If you’re feeling overwhelmed by the prospect of managing your investments—or it’s simply not the way you like to spend your free time—it may be time to work with a financial advisor. So how do you find someone you can trust, who understands your priorities and speaks your language?  Kahlilah Dowe, CFP®, of Vanguard Personal Advisor Services, outlines the key qualifications to look for, and personal qualities to consider, when selecting someone to fill this important role.

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Rebecca Katz: So we have had quite a number of questions. Some of the things we’ve talked about kind of feel a little bit complicated to figure out on your own. So we’ve had quite a few questions on how to pick a financial advisor. Lisa in Centerville said, “How do I find one that I can trust?” And then we’ve had others who say, “How do I know I need one?” So I know a few of you have perspectives on this. Why don’t we start with “figuring out whether it’s an advisor you can trust”?

I mean Kahlilah, you’re our resident advisor here.

Kahlilah Dowe: Right. Yes, so I think it starts with finding a firm that you can trust, unless you’re going to go out and vet different financial advisors yourself, which could be a lot of work. So finding a firm that you can trust, that vets financial advisors, and maybe takes some of the work off of your plate would be a good place to start. Finding someone who’s a fiduciary and who is required to put your interests first I think is important.

Someone who has the Certified Financial Planner designation is a good place to start. Referrals from friends. I think understanding, and I would say this about any financial advisor, understanding the compensation structure. So how do they get paid—to make sure that there are no conflicts of interest? So those are some of the basics that I would say you should look at.

When I think about trust though, so trust is built over time, but I think ultimately you need to work with someone—like that feeling you feel when someone has your back. Right, like they call to check on you, they understand you, they know who you are. They’re the person that can effectively talk you off the ledge when you’re thinking about doing something that you shouldn’t do. And not everyone has that kind of rapport with a client.

So I think part of it is just that feeling that you get, almost like with a friend, when you know that they have your back and you know that they have your best interests in mind. And even though that develops over time, you could start out by just making sure that there are no potential conflicts of interest and that at least the firm that they’re working with is a firm that you trust and have confidence in.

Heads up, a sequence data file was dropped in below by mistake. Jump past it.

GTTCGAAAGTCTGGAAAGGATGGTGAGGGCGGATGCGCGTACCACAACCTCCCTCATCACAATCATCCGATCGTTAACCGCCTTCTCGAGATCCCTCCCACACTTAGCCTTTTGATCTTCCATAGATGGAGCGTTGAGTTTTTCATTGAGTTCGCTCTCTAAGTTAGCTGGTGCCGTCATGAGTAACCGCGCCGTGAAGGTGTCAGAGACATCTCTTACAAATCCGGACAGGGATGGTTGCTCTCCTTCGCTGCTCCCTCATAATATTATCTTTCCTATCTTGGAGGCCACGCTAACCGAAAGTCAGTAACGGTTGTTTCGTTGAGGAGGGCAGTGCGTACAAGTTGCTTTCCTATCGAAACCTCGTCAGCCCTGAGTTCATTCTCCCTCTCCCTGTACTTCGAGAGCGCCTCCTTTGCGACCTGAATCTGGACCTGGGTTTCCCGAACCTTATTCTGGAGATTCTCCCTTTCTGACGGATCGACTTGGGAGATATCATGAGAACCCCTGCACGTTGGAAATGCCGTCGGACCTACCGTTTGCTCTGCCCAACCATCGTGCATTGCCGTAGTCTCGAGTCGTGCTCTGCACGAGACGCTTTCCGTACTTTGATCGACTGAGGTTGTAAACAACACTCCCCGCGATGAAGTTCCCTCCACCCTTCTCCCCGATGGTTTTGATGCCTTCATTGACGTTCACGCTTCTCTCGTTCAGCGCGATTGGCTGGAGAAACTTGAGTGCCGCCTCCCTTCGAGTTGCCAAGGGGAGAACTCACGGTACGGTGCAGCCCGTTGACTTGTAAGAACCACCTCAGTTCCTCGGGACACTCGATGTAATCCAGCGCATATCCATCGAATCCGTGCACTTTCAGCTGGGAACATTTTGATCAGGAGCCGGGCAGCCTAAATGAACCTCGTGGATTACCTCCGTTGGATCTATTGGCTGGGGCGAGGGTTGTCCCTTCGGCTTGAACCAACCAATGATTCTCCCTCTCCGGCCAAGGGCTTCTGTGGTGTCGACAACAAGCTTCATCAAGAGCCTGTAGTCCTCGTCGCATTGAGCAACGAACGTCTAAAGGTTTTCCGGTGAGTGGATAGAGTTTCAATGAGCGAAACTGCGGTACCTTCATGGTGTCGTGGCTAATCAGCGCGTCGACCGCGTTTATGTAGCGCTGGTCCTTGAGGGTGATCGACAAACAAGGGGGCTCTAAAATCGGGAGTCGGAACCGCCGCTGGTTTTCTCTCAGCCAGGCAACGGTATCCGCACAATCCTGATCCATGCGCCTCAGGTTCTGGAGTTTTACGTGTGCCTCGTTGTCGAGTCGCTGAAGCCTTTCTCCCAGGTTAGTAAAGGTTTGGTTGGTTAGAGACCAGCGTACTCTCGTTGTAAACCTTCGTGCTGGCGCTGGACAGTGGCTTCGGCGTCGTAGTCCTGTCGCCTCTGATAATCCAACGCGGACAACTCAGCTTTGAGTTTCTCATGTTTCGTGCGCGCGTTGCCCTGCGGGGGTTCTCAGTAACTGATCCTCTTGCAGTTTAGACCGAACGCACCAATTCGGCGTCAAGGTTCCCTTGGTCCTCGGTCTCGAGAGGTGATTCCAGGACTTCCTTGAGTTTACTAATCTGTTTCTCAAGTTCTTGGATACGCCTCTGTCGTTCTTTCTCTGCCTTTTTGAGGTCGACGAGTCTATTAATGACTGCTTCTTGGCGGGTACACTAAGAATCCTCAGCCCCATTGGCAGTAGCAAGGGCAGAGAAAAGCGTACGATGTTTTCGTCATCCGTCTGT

Rebecca Katz: Well, it’s interesting you mentioned that—that sort of coaching piece of it. Because Kelly, your group has actually done some really interesting research around that being kind of the big value-add when you hire an advisor, right?

Kelly McShane: Yes, absolutely, so we call it our Advisor’s Alpha research, which means there is this value that advisors add beyond the portfolio management piece—so beyond what you would think traditionally for an advisor of picking your investments. And it comes down to a lot of that trust component that Kahlilah talked about, that relationship piece. How can you trust them? Are they that person you can go to and say, “Hey, I’m feeling this way about my finances. Am I good? What do I do from there?” It’s that additional value that’s so important to look for in an advisor and that behavioral coaching and that kind of being a friend in a way and talking through things is where that value comes from.

Rebecca Katz: So how do you know you’re ready for an advisor? How do you know that you need one? Is there sort of a tipping point?

Kahlilah Dowe: Well, I think there are a few things that you look at. I think for any long-term investment strategy to work, you have to have discipline, and you have to be able to consistently execute your strategy. If you find that you’re having trouble doing that, I think that’s the right time to consult with a financial advisor. If you’re overwhelmed by managing your own portfolio, I think that’s the right time to consult with a financial advisor.

And then I also work with some investors who, while they could manage their own finances—they have the ability to—perhaps they’d just rather spend their time doing something else. Perhaps they just retired and maybe their spouse is a little older than they are; they don’t want to spend their time managing their portfolio. They’d rather be off enjoying their life and doing other things.

So I think that’s also a reason to hire a financial advisor, even if you have the ability to do it yourself.


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